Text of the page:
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Published on March 13th, 2015 | by James Ayre


UK’s Prime Minister Switching To A Nissan LEAF? UK Government Agencies Adding 140 ULEVs To Fleets

March 13th, 2015 by  

The UK’s Ministry of Defence, Home Office, Foreign Office, and Commonwealth Office are set to add at least 140 ultra-low emission vehicles (ULEVs) to their fleets as part of a broader £5 million cross-departmental push to move away from “gas guzzlers,” according to recent reports.

As the headline implies, the Government Car Service — which is the provider of vehicles for ministers in the UK — will reportedly be adding 4 ULEVs. It’s not yet clear what models these will be.


With regard to the total “140 vehicles” figure above — there will be Nissan LEAFs, Toyota Priuses, Kia Soul electric vehicles (EVs), Mitsubishi Outlander plug-in hybrids (PHEVs), and Volvo V60 hybrids, amongst other models, according to a spokesperson from the Department of Transport.

This mass addition of ULEVs is intended as the beginning of an initiative to demonstrate the substantial benefits of such vehicles to the general public — setting an example, essentially. The aim of this demonstration also being to inspire public sector fleets and businesses to embrace the technology over the coming years.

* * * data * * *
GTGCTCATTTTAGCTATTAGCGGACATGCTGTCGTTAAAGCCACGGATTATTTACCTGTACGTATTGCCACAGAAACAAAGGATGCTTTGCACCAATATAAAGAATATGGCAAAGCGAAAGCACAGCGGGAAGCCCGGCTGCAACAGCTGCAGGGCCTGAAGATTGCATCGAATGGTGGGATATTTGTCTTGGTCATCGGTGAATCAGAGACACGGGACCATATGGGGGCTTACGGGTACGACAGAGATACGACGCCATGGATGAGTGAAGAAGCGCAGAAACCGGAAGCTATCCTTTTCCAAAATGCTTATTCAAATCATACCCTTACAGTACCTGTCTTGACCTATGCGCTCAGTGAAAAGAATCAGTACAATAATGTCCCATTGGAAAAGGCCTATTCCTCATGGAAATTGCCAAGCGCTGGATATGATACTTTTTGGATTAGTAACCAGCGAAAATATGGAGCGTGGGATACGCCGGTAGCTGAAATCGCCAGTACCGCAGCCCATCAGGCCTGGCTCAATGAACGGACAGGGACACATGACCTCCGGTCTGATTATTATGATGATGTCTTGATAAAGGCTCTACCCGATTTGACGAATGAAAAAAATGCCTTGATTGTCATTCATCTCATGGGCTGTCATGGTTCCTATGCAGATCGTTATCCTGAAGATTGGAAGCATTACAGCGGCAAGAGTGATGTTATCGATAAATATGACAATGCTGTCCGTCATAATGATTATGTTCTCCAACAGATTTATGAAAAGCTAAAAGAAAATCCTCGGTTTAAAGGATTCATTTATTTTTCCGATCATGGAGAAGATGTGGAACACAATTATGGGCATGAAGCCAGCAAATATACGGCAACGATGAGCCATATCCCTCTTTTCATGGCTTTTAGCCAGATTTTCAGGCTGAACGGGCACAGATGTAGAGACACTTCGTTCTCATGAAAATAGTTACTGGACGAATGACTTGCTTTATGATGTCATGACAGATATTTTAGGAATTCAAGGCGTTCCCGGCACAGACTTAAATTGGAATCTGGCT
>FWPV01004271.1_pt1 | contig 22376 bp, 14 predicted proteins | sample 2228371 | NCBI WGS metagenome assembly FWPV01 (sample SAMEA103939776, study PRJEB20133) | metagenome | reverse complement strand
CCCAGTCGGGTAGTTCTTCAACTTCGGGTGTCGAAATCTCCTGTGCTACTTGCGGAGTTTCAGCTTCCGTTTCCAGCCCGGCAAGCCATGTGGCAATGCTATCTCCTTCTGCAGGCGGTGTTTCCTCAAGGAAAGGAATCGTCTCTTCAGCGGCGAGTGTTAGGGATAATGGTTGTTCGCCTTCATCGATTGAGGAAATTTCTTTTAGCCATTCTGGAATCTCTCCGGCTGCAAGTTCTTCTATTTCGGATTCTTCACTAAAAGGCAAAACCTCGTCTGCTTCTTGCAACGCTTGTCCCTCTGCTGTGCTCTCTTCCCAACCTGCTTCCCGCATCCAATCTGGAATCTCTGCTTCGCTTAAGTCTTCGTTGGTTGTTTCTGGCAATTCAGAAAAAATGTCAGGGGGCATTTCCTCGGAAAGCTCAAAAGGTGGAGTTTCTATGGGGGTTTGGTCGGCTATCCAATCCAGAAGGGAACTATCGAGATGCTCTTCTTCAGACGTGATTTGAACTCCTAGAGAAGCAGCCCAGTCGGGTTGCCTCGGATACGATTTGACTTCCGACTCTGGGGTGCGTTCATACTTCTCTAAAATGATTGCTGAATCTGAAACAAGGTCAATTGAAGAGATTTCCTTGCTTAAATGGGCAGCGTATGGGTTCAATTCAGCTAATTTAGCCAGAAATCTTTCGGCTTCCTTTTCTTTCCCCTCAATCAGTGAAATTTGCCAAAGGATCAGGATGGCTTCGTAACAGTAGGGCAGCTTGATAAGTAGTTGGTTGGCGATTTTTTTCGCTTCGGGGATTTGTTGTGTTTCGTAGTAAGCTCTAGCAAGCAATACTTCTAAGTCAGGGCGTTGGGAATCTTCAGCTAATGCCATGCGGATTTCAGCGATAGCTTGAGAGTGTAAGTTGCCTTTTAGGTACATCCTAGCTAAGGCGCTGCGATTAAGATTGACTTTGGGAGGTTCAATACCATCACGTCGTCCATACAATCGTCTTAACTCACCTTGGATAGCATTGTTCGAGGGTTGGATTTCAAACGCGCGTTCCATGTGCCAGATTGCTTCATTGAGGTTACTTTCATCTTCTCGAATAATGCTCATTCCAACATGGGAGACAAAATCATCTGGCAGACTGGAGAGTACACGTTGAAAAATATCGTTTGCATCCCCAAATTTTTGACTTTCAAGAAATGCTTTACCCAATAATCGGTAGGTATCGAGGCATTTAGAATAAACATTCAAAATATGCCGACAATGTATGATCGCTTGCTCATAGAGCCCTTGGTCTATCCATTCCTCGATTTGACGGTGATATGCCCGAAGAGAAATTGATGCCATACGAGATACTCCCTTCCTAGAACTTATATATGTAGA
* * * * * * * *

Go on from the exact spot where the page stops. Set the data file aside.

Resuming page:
The Transport Minister, Baroness Kramer, noted that the adoption of ULEVs was “the right thing to do” — with regard to representing tax payers, being a steward of the environment, and supporting the UK auto industry.

“This is an important step. These cars will save taxpayers money on running costs and will bring low emissions benefits to our fleet. Today’s announcement proves that Britain is leading the electric charge while supporting the growth of this important industry.”

The broader push for ULEVs will also see the installation of numerous electric vehicle charge-points all throughout the country.

Image Credit: Zachary Shahan | EV Obsession | CleanTechnica (CC BY-SA) 


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About the Author

James Ayre's background is predominantly in geopolitics and history, but he has an obsessive interest in pretty much everything. After an early life spent in the Imperial Free City of Dortmund, James followed the river Ruhr to Cofbuokheim, where he attended the University of Astnide. And where he also briefly considered entering the coal mining business. He currently writes for a living, on a broad variety of subjects, ranging from science, to politics, to military history, to renewable energy.

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